AUGUSTA — The air was stuffy in the Danforth Gallery on Thursday evening, as dozens of Vietnam-era veterans and their family members browsed an exhibit of canvases and bunks that once filled a naval transportation ship.

That ship, the U.S.N.S. General Nelson M. Walker, transported American soldiers and Marines to the Vietnam war between 1966 and 1967, carrying up to 5,000 troops at a time.

The exhibit included an actual berthing unit from the troopship, with eight canvas bucks attached to a metal frame and old orange lifejackets hanging from either end.

But the stuffiness in the gallery, which is at the University of Maine at Augusta, didn’t compare to the claustrophobia and heat experienced by the men who actually slept in those bunks, said John Lambert of Alfred, who sailed on the General Nelson in July 1966.

As an infantryman in the Vietnam War, Lambert, 70, helped patrol the country’s central highlands and the Cambodian border. But on his initial, three-week cruise across the Pacific Ocean, he felt anxious about what awaited him, and the cramped environment didn’t help.

“It brings back a lot of memories,” Lambert said of the exhibit. “It was extremely hot in the middle of July, and there were 5,000 men on the ship, so it was very crowded. … We also had small duffel bags that we had to fit in our bunks, and we had rifles that we had to sleep with, and there was no air.”

Lambert was one of about 40 veterans who was honored Thursday night at a ceremony put on by the University of Maine at Augusta and the Maine Bureau of Veterans’ Services.

For the last month, the berthing unit from the troopship has been displayed alongside other artifacts from the war preserved and compiled into an exhibit called the Vietnam Graffiti Project by Art Beltrone, a military artifact historian.

The canvases from other bunks were stretched across the walls of the gallery, providing a clear view of the graffiti that troops had scrawled in black ink.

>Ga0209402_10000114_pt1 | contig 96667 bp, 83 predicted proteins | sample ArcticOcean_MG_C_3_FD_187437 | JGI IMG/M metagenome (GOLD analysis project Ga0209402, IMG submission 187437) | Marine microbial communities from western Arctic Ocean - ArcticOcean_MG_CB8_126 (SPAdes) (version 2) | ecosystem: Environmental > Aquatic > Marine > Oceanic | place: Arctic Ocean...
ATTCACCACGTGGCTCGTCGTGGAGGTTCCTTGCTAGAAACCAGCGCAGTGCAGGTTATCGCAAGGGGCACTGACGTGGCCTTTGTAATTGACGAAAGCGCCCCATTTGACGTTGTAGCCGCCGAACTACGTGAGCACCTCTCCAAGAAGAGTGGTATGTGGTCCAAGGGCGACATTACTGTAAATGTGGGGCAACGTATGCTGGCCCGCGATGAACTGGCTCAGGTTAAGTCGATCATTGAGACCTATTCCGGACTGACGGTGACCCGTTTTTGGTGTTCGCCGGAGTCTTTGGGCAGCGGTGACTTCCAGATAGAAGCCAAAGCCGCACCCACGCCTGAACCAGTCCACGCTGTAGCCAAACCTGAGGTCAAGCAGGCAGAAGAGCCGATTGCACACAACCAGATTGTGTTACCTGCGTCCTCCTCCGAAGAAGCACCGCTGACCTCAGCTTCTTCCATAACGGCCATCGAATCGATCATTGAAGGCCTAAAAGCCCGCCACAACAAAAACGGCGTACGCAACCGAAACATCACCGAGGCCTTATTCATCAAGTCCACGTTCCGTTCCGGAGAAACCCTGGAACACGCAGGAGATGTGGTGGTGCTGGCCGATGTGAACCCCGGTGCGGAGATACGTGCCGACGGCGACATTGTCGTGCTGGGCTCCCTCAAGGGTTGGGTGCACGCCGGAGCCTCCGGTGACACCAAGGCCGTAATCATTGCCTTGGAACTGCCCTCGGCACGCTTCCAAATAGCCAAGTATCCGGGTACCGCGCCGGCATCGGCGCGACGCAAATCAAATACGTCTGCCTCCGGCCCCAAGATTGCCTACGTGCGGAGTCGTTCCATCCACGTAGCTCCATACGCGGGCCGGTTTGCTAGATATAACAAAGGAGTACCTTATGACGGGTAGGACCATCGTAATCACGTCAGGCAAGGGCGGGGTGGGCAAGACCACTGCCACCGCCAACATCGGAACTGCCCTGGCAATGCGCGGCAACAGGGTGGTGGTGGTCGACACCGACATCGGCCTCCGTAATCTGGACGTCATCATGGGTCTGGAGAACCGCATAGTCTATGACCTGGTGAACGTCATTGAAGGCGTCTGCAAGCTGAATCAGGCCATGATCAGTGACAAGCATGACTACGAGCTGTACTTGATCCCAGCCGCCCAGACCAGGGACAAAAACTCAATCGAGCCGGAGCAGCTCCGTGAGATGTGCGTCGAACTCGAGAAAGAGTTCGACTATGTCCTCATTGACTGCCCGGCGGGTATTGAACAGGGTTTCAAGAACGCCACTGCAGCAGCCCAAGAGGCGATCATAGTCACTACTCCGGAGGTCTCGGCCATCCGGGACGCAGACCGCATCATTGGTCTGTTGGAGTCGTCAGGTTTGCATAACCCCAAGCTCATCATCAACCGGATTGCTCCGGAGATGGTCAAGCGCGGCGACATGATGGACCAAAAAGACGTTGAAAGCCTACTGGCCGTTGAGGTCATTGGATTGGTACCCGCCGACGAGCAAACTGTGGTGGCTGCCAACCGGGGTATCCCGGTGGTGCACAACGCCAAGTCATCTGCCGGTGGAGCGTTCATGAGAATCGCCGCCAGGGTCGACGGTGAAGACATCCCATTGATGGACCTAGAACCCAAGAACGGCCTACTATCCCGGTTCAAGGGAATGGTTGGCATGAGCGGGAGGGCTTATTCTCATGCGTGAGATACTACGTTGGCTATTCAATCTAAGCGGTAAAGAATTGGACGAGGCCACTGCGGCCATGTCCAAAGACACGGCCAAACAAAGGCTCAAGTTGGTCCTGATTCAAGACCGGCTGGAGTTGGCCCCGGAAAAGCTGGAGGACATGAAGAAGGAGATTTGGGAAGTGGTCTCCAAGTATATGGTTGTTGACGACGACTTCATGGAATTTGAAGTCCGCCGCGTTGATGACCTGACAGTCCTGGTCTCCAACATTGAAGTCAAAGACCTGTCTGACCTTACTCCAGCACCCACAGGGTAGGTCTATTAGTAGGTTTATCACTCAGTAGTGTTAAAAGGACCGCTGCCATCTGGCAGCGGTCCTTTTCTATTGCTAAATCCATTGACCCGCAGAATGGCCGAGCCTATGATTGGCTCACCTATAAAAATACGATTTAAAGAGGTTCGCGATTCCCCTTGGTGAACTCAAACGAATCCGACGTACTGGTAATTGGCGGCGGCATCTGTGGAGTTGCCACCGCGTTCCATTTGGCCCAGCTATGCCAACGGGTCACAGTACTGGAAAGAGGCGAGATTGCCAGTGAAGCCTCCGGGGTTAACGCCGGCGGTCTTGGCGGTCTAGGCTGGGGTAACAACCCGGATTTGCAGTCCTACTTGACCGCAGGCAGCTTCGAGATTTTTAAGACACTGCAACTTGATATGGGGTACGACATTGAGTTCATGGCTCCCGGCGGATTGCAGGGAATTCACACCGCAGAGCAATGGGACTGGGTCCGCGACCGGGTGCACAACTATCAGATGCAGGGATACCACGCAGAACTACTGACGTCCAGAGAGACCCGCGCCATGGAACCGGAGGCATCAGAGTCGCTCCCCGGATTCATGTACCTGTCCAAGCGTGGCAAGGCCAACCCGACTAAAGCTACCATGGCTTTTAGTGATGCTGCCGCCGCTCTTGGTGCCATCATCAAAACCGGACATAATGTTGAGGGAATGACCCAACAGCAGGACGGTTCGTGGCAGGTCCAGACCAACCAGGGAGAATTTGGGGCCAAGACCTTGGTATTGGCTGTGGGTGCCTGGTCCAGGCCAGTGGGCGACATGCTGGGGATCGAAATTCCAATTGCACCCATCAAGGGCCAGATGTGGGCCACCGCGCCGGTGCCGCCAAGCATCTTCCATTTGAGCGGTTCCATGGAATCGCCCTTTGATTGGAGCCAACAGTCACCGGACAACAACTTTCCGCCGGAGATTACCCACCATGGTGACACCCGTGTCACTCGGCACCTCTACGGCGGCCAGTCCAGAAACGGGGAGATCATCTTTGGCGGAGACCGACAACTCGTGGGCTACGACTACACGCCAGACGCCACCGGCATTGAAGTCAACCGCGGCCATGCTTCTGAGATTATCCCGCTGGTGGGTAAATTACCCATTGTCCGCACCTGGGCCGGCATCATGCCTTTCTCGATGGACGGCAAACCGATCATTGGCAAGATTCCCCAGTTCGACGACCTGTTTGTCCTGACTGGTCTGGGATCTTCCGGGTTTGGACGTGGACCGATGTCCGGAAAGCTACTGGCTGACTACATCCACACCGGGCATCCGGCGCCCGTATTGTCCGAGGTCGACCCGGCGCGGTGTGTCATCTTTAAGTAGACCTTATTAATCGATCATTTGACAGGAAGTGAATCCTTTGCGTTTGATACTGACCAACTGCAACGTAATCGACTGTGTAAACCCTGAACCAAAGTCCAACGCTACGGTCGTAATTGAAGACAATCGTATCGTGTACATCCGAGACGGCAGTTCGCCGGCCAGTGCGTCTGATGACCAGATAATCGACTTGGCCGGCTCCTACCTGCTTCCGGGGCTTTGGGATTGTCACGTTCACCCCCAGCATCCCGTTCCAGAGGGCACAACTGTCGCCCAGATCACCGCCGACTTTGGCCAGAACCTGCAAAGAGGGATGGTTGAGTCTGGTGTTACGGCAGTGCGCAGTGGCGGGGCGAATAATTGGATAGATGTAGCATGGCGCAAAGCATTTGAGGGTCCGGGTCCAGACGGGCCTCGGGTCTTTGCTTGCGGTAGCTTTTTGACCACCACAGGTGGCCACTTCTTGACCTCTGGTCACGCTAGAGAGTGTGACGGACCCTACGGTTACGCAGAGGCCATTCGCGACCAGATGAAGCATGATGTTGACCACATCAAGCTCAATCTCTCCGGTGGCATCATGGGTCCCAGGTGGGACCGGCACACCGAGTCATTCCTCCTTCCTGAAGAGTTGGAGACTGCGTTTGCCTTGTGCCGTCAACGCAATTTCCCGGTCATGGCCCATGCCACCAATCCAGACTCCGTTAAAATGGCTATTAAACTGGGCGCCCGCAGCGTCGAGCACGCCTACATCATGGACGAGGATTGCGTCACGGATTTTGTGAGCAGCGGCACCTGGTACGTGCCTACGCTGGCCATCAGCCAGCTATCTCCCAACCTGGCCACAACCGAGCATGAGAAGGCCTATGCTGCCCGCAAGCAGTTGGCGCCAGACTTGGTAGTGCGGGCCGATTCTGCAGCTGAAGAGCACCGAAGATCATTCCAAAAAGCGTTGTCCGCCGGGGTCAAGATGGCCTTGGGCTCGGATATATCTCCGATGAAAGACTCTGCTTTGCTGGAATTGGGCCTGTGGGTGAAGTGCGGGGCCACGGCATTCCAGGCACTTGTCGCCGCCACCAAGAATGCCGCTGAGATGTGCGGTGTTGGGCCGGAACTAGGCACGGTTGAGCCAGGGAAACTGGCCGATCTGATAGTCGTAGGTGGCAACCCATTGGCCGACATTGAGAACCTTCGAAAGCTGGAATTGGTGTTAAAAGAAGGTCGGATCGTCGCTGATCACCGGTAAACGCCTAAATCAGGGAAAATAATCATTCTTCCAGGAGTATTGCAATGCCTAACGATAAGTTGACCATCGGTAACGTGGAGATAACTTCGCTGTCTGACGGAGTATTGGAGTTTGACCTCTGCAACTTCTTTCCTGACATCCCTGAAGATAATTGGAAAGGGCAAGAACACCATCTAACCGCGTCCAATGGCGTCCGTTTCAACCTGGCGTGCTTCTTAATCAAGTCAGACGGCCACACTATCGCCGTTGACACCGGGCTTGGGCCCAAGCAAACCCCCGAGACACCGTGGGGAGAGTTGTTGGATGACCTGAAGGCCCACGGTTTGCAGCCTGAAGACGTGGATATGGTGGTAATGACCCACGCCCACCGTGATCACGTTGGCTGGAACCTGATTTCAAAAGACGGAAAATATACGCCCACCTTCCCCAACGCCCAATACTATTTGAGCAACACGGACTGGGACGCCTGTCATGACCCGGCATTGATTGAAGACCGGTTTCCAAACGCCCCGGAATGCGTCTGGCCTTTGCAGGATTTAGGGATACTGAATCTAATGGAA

Some wrote their names, nicknames, ranks and dates of service. They also drew caricatured portraits of the women they met or imagined in foreign countries, with titles like “Sharon Lee: Queen of the South Seas” and “Miss Okinawa ’67.” Other pieces suggested the fever dreams that the troops, possibly seasick, experienced on their way to war, such as a reptilian rodent with its fangs bared, or a fish with a muscular arm sticking out of its body.

The exhibit came to Maine as part of an initiative by former President Barack Obama to honor veterans who served during the Vietnam War, roughly coinciding with the 50-year anniversary of America’s entry into the long conflict.

Of the more than 100,000 veterans living in Maine, about 45,000 served in Vietnam, said Adria Horn, director of the state Bureau of Veterans’ Services. But according to Horn, many of them were not recognized for their service.

Horn, a U.S. Army veteran herself, served in Iraq and Afghanistan and said that Vietnam veterans have been some of the biggest supporters of soldiers coming home from those contemporary wars.

But after Vietnam, they “didn’t get the proper recognition,” she said. “To be spit on, to be ashamed to wear a uniform, they struggled so my generation didn’t have to. … You didn’t get the welcome home you deserved.”

Horn presented pins, certificates and commemorative coins to the Vietnam veterans who were present.

“It’s been a long time coming,” said one of the veterans, Fernando Paradis of Waterville, immediately after Horn had presented the items. “I want to say: greatly, greatly appreciate it, on behalf of all of us. Thank you.”

Two other men at the ceremony had also sailed on the General Walker. One of them, Al Sabaka of Bridgton, has met the historian who made the exhibit and helped bring it to Maine.

The other, Hank Deshane, 73, also recalled the claustrophobia he felt while on the ship in Oct. 1967, but described himself as relatively lucky. Unlike other soldiers, he had a bottom bunk, meaning he could roll onto the cooler tile floor when the quarters got too hot. And his berth was high enough in the ship that it had a porthole, so he could glimpse outside.

During the war, Deshane helped maintain the Chinook helicopters used by the U.S. Army, but on the three-month cruise from Oakland, California, none of the U.S. troops knew what to expect.

“We didn’t even know where we were going,” he said.

Ironically, perhaps, it was the well-informed, English-language broadcasts of Hanoi Hannah, a Vietnamese radio personality, that informed the men where their units were headed.

“It was saying, ‘Welcome to Vietnam. We’re waiting for you,’” Deshane recalled of her show, which the troops picked up on their own radios. While her intelligence turned out to be correct, he continued, “We all laughed at it, because we knew it was propaganda.”

Charles Eichacker — 621-5642

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Twitter: @ceichacker